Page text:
In Turkey intolerance is different in nature but similar in essence. A small but influential group of Muslim social activists, pejoratively called Gulenists but self-described as the Hizmet movement, have been singled out for crackdown with little due process or evidence for their alleged crimes. Media outlets, often critical of the government and with ties to the Hizmet have been shut down and if allowed to operate have been intimidated by arresting leading journalists and unlawfully raiding their offices. The ruling Justice and Development Party (AKP) have accused certain media enterprises of establishing a "parallel" state although very little evidence supports such assertion. The country's judiciary has become a puppet. Recently a public prosecutor accused the head of the Hizmet movement, Pennsylvania based cleric Fethullah Gulen, of leading a criminal organization including operating an armed terror group. Gulen whose life has been devoted to dialogue among faith communities and excellence in secular education ought to be celebrated as a modern day King and Gandhi not ostracized as a pariah to a country for whom he professes great love. The fact that the crackdown on the Gulen-followers came after corruption scandal implicating Erdogan and his family, which Erdogan blamed as a Gulen conspiracy, is enough to tarnish the efficacy of Turkish democracy.
But nothing is more troubling than the way Turkey continues to handle the Kurdish issue much the same way India continues to play politics with Kashmir. Both the Kashmiris and the Kurds have suffered from state brutality that has then led to violence and terrorism. The Turkish-Kurdish conflict since the 1980s has led to over 40,000 deaths while the Indian-Kashmiri conflict has led to over 47,000 deaths. Although Erdogan did not start the Kurdish conflict but he has used the issue in the most cynical of ways. Promising dialogue at one point but resorting to violence after his party lost its parliamentary majority just a few months ago.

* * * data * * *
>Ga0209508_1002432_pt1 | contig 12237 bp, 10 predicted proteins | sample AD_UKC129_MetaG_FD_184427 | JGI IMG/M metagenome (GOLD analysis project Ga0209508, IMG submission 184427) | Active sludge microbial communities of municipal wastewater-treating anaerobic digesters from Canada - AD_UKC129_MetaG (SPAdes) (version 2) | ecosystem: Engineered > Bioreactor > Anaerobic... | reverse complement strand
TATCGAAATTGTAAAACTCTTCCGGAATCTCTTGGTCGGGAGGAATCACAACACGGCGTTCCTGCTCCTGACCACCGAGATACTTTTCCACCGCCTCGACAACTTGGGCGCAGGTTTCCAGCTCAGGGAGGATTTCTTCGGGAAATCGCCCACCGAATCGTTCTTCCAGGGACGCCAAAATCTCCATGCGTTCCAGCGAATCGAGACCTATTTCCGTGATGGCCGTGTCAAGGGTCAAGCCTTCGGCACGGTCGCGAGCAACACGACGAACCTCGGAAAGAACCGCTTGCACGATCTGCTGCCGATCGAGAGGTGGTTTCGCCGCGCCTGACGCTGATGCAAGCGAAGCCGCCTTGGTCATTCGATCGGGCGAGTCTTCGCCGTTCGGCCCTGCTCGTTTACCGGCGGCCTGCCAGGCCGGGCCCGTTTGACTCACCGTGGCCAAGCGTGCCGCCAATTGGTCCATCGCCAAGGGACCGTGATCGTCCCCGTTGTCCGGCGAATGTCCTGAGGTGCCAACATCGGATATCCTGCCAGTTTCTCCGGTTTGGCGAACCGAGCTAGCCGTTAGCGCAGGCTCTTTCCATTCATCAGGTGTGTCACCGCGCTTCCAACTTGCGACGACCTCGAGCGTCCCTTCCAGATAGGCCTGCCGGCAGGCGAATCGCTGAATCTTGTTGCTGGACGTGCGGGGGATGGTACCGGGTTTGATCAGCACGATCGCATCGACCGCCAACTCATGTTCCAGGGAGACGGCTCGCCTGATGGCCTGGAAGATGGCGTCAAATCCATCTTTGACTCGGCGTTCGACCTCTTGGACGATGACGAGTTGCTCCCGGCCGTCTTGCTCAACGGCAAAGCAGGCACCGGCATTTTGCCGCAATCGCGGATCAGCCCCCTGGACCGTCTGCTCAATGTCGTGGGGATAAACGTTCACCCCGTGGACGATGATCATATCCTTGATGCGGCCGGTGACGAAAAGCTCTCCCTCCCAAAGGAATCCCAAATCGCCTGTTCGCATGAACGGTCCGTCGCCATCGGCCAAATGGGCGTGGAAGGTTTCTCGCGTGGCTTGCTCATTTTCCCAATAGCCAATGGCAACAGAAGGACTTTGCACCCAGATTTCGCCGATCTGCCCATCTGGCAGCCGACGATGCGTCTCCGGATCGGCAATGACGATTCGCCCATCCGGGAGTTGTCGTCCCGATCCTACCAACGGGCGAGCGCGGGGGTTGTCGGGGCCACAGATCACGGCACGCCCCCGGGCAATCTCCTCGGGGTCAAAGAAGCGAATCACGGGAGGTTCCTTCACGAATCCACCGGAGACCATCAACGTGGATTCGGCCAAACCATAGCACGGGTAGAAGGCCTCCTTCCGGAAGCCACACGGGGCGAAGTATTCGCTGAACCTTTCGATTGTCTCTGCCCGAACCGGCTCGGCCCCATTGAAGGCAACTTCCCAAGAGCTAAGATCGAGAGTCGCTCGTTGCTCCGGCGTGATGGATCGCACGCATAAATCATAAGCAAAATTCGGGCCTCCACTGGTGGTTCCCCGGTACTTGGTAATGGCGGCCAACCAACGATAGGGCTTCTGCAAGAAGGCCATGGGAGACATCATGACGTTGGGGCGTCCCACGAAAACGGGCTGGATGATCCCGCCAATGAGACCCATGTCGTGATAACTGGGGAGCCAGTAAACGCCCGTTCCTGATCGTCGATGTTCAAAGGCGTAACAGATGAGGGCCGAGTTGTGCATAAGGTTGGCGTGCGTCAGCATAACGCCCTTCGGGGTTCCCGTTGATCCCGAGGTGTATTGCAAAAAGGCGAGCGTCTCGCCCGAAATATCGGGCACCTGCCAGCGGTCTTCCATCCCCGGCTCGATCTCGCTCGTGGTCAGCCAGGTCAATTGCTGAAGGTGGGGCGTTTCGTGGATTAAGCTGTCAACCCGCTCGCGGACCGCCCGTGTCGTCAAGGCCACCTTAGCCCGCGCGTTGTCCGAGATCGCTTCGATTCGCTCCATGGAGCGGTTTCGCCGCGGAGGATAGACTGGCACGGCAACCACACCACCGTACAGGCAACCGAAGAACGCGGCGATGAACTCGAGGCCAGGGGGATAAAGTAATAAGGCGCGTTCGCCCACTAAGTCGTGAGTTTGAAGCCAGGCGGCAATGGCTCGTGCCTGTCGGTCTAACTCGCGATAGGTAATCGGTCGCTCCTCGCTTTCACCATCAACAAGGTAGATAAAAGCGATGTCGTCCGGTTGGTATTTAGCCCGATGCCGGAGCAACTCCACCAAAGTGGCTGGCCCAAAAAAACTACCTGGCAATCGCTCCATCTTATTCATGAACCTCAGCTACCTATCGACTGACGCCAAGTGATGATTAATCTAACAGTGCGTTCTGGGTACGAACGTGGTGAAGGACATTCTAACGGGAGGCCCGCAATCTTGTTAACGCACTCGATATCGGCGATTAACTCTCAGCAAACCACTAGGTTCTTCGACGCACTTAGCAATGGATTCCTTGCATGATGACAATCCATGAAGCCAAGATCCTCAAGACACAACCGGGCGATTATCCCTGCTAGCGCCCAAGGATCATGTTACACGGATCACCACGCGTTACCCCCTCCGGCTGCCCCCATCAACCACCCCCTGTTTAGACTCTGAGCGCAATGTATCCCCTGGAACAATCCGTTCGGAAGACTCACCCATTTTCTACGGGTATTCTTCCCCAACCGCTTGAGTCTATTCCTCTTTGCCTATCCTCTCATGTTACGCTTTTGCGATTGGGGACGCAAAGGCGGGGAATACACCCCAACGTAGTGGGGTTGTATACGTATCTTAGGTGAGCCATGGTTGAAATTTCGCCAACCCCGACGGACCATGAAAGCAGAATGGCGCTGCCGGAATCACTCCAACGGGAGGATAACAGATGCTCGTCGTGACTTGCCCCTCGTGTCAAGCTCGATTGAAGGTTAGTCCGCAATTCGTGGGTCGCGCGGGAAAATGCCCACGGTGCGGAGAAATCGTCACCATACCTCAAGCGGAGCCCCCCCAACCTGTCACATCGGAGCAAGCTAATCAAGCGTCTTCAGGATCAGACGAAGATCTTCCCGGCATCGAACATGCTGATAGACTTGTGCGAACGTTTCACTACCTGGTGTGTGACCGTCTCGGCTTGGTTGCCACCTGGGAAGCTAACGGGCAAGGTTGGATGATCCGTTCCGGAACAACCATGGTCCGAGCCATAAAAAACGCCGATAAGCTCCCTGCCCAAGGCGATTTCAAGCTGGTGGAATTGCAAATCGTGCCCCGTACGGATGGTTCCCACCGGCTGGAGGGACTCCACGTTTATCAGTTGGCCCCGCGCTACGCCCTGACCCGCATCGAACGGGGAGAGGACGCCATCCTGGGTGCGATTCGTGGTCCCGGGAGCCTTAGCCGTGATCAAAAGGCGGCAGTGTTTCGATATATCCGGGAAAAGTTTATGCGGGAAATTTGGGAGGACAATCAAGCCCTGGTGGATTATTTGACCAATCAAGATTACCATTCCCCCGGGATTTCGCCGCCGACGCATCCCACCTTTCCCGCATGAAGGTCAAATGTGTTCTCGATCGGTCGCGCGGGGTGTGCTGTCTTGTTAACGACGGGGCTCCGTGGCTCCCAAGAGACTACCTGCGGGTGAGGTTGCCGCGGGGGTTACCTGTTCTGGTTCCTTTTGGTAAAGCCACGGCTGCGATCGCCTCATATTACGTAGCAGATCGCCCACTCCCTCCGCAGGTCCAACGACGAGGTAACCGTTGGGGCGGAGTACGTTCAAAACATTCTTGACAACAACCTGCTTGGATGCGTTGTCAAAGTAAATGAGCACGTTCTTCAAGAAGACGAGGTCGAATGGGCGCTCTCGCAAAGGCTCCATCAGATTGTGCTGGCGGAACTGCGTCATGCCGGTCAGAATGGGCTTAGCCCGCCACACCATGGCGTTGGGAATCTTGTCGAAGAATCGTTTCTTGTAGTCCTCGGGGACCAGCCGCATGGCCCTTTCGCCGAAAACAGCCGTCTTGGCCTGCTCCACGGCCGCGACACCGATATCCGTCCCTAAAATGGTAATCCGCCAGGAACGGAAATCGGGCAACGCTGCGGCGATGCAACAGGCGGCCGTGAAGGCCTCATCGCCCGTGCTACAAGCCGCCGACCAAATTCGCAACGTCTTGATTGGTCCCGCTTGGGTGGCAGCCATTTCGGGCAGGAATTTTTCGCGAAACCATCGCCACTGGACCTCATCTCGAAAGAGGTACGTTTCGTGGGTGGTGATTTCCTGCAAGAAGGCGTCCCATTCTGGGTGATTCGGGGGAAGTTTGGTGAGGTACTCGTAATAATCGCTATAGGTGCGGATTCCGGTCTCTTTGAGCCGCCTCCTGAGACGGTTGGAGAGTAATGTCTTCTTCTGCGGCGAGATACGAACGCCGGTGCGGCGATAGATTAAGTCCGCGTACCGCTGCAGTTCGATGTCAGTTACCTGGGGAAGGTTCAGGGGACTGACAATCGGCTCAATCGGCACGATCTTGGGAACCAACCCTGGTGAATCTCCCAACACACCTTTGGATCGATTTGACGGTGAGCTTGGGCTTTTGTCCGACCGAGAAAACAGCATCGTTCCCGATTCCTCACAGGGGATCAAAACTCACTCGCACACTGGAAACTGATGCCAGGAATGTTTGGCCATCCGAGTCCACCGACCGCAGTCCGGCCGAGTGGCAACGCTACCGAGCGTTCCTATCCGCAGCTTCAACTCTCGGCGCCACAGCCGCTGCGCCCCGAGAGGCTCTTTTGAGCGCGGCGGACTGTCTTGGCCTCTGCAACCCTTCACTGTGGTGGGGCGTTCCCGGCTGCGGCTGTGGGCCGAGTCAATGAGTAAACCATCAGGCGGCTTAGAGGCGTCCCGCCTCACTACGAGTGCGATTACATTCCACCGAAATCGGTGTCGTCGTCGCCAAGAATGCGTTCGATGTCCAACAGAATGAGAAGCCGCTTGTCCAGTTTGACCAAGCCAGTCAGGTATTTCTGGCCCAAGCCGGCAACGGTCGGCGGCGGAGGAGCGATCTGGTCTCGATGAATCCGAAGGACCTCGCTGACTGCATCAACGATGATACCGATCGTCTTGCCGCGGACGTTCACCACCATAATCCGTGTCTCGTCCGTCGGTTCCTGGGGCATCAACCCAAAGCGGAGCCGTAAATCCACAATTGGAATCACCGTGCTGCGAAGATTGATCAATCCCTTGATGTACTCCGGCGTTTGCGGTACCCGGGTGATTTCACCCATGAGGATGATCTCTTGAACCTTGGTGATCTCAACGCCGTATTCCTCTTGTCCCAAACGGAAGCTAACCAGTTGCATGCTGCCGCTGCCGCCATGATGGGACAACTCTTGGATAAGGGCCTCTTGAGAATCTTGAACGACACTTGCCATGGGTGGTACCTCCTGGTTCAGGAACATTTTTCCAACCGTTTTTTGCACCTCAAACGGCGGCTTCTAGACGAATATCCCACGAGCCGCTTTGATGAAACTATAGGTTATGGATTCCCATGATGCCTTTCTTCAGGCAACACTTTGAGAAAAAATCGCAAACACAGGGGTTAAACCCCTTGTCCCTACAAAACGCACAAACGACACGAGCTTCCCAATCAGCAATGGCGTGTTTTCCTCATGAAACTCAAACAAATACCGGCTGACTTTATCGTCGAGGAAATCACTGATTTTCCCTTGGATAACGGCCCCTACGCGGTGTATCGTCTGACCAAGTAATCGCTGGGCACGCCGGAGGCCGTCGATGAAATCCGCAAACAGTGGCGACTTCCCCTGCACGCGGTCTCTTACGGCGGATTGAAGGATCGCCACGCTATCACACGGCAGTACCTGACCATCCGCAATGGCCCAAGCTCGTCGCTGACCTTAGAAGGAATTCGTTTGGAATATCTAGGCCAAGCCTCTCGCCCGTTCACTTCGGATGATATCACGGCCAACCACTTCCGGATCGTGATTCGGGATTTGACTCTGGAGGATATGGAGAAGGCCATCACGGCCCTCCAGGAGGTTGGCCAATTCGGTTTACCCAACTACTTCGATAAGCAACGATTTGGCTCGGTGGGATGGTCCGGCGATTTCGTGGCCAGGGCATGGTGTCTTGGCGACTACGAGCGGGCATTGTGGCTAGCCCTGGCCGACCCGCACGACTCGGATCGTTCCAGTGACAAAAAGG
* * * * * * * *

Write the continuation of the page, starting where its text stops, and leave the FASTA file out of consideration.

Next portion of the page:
Both India and Turkey boasts large minority populations where nearly 1 in 5 people belong to a religious or ethnic minority. In Turkey, Kurds are often arrested under the pretext of national security. While in India arbitrary arrests of Muslims in terrorism cases are quite common. In Turkey, the military commits human rights violations in Kurdish areas while in India, the military does the same in not only Muslim-majority Kashmir but also in the Indian Northeast, home to many minority ethnic groups.
From the undermining of media, the stifling of dissent and marginalization of minorities, both India and Turkey at the height of their economic successes are threatening to not only undo their progress but also attempting to spark a backlash that can boomerang into greater regional conflict. President Obama has forged a personal relationship with both Erdogan and Modi. At the upcoming G20 summit in Antalya, Turkey he should make deteriorating human rights an important part of his conversation with both Erdogan and Modi. In addition, the American diaspora which boasts of significant number of supporters for both Modi and Erdogan should play the role of healers. Pro-AKP Turkish groups should engage with Gulen-followers and the pro-BJP Indian diaspora should reach to those who express deep angst about the growing intolerance in India. It is important that all Indians and Turks make a commitment to uphold the pluralistic and secular nature of the founding ideals of both Turkish and Indian democracy.